A mild first novel about an unhappy older woman whose life brightens when she hires a new assistant for her lingerie shop in an orthodox Jewish neighborhood of Brooklyn.
Sima’s marriage to Lev, a retired teacher, has been a long slog of mutual loneliness ever since Sima realized she could not have children. Although she can be charming with her female customers, whose daily life Stanger-Ross captures with a lively eye for detail, Sima has become a bitter, shrewish wife to passive Lev, whose every tic annoys her. But from the moment Timna, a beautiful Israeli girl staying with family in Brooklyn, wonders into the lingerie shop Sima runs in the basement of her Boro Park house, Sima’s life begins to change. Timna not only brings youthful energy to the shop and willingly chats with Lev, she also willingly shares her joys and worries with Sima. Waiting for her boyfriend to finish his compulsory military service, she has met some fast-lane Israelis in New York. She seems the daughter Sima always dreamed of having: beautiful, energetic, loving. Fascinated by Timna’s adventures and increasingly dependent on her, almost obsessed, Sima remembers her unsatisfactory relationship with her own mother and the early years of her marriage, when she and Lev shared moments of genuine happiness before she learned the secret she has held back from him all these years: her infertility stems from scars left by a cured venereal disease she contracted during a brief adolescent fling. Sima’s coldness toward Lev stems from her guilt. When she finally tells him the truth, he says it wasn’t worth ruining their marriage. Meanwhile, Sima is worried about Timna, whom she suspects, based on circumstantial evidence, is pregnant. Following Timna into Manhattan, Sima has a near romantic encounter of her own. Eventually Timna reunites with her boyfriend and goes on with her life, while Sima and Lev resuscitate their moribund relationship.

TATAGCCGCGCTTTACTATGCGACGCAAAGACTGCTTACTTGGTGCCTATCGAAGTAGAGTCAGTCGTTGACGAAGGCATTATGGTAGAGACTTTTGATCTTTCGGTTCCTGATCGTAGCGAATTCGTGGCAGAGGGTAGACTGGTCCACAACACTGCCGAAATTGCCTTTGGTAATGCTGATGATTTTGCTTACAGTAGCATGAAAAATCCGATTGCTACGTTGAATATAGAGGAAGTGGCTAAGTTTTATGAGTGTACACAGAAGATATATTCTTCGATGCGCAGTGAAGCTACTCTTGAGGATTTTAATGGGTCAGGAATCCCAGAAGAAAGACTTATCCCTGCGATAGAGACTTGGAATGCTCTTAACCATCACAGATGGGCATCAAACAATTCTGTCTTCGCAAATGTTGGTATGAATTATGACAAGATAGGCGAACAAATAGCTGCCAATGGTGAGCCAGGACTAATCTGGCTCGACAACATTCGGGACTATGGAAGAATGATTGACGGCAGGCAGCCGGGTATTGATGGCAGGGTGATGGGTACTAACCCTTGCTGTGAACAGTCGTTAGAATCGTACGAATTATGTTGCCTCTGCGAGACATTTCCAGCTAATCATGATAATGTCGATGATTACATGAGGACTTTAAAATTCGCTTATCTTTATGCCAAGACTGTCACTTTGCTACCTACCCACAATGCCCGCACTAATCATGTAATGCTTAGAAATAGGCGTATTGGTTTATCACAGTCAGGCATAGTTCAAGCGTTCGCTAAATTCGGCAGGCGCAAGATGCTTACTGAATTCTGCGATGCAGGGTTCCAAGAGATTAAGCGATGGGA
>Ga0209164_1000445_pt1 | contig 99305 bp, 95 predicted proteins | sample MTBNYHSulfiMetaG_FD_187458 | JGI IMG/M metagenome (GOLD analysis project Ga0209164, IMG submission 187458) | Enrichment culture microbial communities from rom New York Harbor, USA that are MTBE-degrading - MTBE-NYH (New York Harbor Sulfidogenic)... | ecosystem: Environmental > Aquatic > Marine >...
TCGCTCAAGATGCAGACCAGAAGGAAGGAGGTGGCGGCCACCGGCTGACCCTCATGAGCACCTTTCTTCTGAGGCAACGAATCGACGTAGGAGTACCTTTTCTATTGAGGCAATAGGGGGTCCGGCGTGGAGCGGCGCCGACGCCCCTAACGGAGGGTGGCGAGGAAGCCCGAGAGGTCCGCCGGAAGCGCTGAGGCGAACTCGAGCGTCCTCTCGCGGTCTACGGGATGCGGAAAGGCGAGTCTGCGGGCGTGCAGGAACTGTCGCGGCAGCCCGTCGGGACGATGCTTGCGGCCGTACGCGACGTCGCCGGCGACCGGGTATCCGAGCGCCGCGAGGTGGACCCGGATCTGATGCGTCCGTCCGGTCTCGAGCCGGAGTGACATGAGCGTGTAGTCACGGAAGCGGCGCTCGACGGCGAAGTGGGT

Filled with gentle uplift, but sorry-for-herself Sima is a difficult heroine to like.